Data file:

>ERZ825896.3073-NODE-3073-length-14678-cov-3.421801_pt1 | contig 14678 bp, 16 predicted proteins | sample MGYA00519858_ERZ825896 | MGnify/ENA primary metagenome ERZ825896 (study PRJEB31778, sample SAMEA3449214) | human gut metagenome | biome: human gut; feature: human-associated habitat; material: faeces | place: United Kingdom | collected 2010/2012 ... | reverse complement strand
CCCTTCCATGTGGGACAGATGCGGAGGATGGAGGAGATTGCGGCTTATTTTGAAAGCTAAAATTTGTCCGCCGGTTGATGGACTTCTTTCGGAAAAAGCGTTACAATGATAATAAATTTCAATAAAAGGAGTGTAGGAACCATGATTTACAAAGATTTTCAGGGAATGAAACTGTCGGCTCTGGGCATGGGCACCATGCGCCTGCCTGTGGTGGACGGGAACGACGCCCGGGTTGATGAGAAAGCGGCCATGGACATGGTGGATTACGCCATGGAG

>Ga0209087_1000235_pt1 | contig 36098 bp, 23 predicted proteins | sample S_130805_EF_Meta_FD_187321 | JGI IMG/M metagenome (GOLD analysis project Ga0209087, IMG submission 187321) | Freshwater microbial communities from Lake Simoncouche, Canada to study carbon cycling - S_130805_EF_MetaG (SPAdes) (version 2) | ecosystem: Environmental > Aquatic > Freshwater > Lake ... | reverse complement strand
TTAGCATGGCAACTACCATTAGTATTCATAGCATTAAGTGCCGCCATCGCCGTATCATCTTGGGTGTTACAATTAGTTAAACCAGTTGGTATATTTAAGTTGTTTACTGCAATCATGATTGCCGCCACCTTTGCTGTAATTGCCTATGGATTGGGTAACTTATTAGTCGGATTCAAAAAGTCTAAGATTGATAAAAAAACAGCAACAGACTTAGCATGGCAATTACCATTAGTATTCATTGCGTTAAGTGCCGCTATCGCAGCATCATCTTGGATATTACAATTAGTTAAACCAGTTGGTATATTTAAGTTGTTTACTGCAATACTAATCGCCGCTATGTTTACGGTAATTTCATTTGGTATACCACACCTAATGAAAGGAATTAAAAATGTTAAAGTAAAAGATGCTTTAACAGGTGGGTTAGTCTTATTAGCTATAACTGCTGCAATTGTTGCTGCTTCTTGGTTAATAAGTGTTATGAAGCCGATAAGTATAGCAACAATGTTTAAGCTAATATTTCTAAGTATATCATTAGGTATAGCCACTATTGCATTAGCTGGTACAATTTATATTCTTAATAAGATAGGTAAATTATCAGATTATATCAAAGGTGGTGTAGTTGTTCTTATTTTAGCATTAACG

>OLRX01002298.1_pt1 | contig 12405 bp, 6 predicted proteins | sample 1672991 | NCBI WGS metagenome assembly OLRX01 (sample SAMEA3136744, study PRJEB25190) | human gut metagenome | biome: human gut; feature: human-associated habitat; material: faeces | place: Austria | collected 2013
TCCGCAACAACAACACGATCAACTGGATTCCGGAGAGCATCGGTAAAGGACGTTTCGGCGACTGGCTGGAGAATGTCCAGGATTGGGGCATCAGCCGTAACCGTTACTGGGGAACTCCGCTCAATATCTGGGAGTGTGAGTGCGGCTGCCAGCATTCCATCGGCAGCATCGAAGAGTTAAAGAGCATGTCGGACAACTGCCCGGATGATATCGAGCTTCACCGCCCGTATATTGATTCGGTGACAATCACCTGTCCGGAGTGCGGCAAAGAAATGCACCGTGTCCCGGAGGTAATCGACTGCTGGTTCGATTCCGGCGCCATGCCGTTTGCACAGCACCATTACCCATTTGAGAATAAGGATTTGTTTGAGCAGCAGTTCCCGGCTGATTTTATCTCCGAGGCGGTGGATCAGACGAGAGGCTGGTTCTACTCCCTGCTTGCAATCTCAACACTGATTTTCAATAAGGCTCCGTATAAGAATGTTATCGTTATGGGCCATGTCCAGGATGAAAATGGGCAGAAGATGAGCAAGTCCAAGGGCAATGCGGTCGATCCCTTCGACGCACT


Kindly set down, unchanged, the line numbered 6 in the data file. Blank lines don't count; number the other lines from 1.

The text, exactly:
TCCGCAACAACAACACGATCAACTGGATTCCGGAGAGCATCGGTAAAGGACGTTTCGGCGACTGGCTGGAGAATGTCCAGGATTGGGGCATCAGCCGTAACCGTTACTGGGGAACTCCGCTCAATATCTGGGAGTGTGAGTGCGGCTGCCAGCATTCCATCGGCAGCATCGAAGAGTTAAAGAGCATGTCGGACAACTGCCCGGATGATATCGAGCTTCACCGCCCGTATATTGATTCGGTGACAATCACCTGTCCGGAGTGCGGCAAAGAAATGCACCGTGTCCCGGAGGTAATCGACTGCTGGTTCGATTCCGGCGCCATGCCGTTTGCACAGCACCATTACCCATTTGAGAATAAGGATTTGTTTGAGCAGCAGTTCCCGGCTGATTTTATCTCCGAGGCGGTGGATCAGACGAGAGGCTGGTTCTACTCCCTGCTTGCAATCTCAACACTGATTTTCAATAAGGCTCCGTATAAGAATGTTATCGTTATGGGCCATGTCCAGGATGAAAATGGGCAGAAGATGAGCAAGTCCAAGGGCAATGCGGTCGATCCCTTCGACGCACT